Not since I saw Wilco back in 2006 have I been so transfixed by a live band as I was tonight by Bon Iver at Merriweather Post Pavilion. Bon Iver founder/frontman Justin Vernon seems to have picked up where Wilco left off long about “Kicking Television,” deconstructing traditional folk songs until they’re unrecognizable as such, then putting them back together as something both completely familiar and foreign—somehow at the same time.
Vernon is touring off the band’s eponymous CD from 2011, which won him two Grammys earlier this year. This fall tour feels like both a victory lap and a farewell tour, because I can’t see how this maelstrom of a band can keep this magic going for a sustained period of time. I missed out on their shows last year at the 9:30 Club, so I was determined to make sure I saw this performance, in person, before it went away, perhaps never to be heard from again. Vernon alluded to much the same notion tonight, saying they were going to “go away for awhile,” hole up in cabins, and “grow their body hair out.” It was a joke, sure, but it rang true in that this is a special group of musicians creating special music for a special, specific span of time; I don’t know how Vernon could possibly recapture this vibe again, but I hope he can.
From the plaintive opening strains of “Perth,” through the closing moments of “For Emma” 90 minutes later, Bon Iver put on a show that left me stunned in my seat. No, I didn’t stand up (much); no, I didn’t yell (much) and I didn’t clap (much). I just, sorta, … sat. Mesmerized. Hypnotized.
Much of this has to do with the sheer number of musicians onstage, as Vernon is joined by nine players, several of whom play multiple instruments. At any given point in the show, there could’ve been two drum kits, at least one piano/synthesizer, a violinist, multiple guitars, and a full horn section; one guy even beatboxed during a cover of Bjork’s “Who Is It.” It’s a lot to take in, and can be overwhelming at times.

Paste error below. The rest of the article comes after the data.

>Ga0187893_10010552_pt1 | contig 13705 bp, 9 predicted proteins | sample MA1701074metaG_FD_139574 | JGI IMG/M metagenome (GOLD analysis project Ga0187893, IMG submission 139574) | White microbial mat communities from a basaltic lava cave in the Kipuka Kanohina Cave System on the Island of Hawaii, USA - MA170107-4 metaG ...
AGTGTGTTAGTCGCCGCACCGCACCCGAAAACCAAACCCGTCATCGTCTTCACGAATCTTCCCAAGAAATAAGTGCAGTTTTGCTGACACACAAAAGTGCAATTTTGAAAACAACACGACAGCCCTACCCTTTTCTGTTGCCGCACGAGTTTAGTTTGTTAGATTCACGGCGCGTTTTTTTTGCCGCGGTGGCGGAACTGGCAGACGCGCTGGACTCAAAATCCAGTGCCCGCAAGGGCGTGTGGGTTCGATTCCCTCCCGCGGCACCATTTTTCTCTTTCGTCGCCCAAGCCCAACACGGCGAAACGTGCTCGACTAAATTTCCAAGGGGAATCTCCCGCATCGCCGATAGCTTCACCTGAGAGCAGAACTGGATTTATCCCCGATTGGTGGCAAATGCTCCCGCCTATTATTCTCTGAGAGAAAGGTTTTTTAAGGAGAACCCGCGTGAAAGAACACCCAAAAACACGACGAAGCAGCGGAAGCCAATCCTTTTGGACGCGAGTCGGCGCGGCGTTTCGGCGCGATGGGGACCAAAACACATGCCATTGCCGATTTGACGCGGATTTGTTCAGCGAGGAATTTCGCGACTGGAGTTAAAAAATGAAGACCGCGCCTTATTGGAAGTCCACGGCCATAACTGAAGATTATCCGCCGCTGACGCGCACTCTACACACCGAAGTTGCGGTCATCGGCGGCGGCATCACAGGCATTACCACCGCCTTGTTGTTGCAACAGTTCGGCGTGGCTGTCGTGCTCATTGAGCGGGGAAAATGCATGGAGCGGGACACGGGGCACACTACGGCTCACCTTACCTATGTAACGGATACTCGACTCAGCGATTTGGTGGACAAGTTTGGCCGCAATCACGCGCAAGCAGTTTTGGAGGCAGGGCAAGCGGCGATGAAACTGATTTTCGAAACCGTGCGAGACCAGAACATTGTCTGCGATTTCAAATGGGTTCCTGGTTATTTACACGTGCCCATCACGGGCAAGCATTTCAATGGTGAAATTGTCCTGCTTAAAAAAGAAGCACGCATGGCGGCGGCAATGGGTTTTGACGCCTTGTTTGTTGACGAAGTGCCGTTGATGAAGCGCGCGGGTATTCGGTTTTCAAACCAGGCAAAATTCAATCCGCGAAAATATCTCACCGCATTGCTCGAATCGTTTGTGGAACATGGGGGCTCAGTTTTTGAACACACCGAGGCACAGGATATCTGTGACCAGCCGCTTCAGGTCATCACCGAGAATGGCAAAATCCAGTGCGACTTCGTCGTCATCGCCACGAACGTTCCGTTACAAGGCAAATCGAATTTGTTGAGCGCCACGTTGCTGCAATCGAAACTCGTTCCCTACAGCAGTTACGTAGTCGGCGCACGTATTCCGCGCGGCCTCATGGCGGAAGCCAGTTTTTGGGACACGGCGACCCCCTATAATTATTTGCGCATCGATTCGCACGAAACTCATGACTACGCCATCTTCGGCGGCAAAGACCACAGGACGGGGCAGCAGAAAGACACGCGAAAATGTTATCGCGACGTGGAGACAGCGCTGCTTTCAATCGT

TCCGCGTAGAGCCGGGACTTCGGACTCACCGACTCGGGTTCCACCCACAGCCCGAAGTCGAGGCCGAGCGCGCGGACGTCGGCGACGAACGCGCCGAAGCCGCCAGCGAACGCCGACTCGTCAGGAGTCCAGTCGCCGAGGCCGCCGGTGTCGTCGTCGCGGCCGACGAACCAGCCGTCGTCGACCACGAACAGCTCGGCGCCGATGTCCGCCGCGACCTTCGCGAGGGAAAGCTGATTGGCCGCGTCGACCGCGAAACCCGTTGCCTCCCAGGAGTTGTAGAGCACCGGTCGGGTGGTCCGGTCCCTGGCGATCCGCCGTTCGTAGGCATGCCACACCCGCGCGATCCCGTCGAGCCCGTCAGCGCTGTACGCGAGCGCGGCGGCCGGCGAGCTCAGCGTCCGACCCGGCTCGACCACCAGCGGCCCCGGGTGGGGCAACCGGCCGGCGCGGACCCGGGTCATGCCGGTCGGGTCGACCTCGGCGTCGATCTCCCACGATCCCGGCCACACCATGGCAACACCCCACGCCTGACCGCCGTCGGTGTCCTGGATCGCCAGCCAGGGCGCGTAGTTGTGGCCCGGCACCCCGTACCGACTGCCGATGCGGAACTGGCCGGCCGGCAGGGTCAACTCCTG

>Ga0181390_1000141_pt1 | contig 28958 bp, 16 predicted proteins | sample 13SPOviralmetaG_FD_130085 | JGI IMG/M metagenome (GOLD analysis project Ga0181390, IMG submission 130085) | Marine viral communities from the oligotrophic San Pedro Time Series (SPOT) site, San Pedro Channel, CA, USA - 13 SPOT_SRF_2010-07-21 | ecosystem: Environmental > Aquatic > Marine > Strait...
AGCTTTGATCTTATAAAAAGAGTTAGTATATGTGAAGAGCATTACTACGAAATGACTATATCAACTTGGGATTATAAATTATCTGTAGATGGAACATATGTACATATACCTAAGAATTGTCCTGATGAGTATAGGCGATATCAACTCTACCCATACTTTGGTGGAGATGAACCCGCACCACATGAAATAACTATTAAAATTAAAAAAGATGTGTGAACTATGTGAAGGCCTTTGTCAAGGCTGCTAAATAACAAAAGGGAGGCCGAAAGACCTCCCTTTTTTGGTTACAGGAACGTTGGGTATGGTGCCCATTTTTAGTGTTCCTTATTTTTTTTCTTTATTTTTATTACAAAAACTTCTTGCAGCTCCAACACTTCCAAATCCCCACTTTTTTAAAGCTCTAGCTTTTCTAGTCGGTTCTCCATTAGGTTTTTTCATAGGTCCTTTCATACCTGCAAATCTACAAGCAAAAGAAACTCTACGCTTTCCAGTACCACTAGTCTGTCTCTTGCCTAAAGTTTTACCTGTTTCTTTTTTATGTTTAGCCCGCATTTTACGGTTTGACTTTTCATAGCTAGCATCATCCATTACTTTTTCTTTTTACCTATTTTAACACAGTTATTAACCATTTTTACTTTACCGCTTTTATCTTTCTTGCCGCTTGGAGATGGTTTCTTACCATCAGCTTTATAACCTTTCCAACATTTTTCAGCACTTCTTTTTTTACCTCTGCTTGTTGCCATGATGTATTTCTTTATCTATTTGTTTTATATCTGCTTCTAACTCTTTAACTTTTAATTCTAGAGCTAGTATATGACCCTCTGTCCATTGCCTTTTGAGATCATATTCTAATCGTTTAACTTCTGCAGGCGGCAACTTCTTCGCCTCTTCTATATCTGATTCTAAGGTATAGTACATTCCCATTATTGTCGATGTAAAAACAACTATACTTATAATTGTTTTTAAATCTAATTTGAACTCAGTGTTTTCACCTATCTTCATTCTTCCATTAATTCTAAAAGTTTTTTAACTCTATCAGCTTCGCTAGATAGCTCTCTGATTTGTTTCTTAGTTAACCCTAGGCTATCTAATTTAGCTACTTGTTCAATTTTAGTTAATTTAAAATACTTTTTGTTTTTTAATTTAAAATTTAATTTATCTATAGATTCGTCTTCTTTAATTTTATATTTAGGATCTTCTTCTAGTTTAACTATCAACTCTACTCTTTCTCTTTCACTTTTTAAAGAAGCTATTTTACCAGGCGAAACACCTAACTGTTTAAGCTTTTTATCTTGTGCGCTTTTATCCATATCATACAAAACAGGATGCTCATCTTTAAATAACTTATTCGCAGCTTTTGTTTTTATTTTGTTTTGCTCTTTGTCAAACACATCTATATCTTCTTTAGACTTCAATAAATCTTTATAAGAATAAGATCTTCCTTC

I felt the same way tonight as I did with Wilco during the “Kicking Television” tour—the way I described it then was a “sense of pure, intense musical adventure and endeavor.” Because Vernon’s soundscapes are so complicated, these guys can’t simply go through the motions; they all have to be right at the peak of their powers, all night, every night or the whole thing would fall to pieces.
I came into the show fully expecting the songs from the latest album to be powerful—they were written as such and the players onstage were involved in their creation; “Perth” and “Beth/Rest,” in particular, wowed. However, it’s Vernon’s older material—when it was mainly him and a guitar—that really blew me away. He’s re-arranged several of these tracks into full-band versions that, when presented in this fashion, are almost entirely new songs. “Blood Bank,” in particular, was transcendent with its extended hard-rock instrumental outro that sounded like something Led Zeppelin forgot to write.
Going from a thousand people inside the 9:30 Club to nearly filling Merriweather Post all the way to the top of the lawn is quite a jump for one band in one year, but Bon Iver has just seemingly grown with their burgeoning popularity, and that includes the stage presentation. The lights and projections were just right, not only complementing the music perfectly but also adding something to the overall aura of the evening. When the first fanfare in “Perth” crashed into existence, the strobe lights pulsing in time with the melody brought a rise from the crowd; this would happen often as each new lighting trick unveiled itself.
That’s not to say Vernon couldn’t still command an audience with a simplified approach. “Re: Stacks” saw him alone with his acoustic guitar, and the audience was just as rapt. Beloved early cuts such as “Skinny Love” and “For Emma” offered comparatively little instrumentation from the band, and they were plenty effective.
And that gets at the heart of what makes this Bon Iver lineup so special—they all know when to push and when to hold back. They understand there can be just as much power in a trombone solo as a thundering drum slap, and they use both swings of that pendulum perfectly.
Bon Iver is a strange brew, and it certainly isn’t for everyone. I only catch about half of Vernon’s lyrics, and of those understand less than half. He’s a rather burly guy who wears a beard and a headband, drops f-bombs like it’s nothing, and yet sings most of his songs in a falsetto and sometimes through a vocoder mic. It shouldn’t work, but it so, so does. This band he’s assembled is just that good; they swept me away. I went in hoping for greatness and my expectations were far exceeded.
So maybe it’s not too much to hope, then, that after this tour is over they can somehow find their way out of those cabins and back to one another. Because a band this great deserves more than just one victory lap.
Merriweather Post Pavilion
Who Is It (Bjork cover)
The Wolves (Act I & II)
Show Time: 90 minutes